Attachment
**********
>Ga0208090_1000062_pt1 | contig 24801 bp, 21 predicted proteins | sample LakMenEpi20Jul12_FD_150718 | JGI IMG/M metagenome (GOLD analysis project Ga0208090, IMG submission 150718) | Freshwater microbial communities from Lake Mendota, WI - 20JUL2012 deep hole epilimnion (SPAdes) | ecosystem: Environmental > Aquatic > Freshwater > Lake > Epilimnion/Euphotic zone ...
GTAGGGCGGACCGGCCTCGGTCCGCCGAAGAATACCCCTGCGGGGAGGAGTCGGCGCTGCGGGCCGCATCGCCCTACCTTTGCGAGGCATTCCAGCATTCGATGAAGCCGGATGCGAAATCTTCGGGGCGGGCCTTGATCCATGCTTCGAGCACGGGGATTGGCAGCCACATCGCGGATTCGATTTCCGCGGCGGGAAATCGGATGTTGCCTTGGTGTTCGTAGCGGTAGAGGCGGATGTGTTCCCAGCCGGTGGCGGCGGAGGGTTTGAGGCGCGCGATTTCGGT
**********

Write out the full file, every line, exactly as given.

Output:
>Ga0208090_1000062_pt1 | contig 24801 bp, 21 predicted proteins | sample LakMenEpi20Jul12_FD_150718 | JGI IMG/M metagenome (GOLD analysis project Ga0208090, IMG submission 150718) | Freshwater microbial communities from Lake Mendota, WI - 20JUL2012 deep hole epilimnion (SPAdes) | ecosystem: Environmental > Aquatic > Freshwater > Lake > Epilimnion/Euphotic zone ...
GTAGGGCGGACCGGCCTCGGTCCGCCGAAGAATACCCCTGCGGGGAGGAGTCGGCGCTGCGGGCCGCATCGCCCTACCTTTGCGAGGCATTCCAGCATTCGATGAAGCCGGATGCGAAATCTTCGGGGCGGGCCTTGATCCATGCTTCGAGCACGGGGATTGGCAGCCACATCGCGGATTCGATTTCCGCGGCGGGAAATCGGATGTTGCCTTGGTGTTCGTAGCGGTAGAGGCGGATGTGTTCCCAGCCGGTGGCGGCGGAGGGTTTGAGGCGCGCGATTTCGGT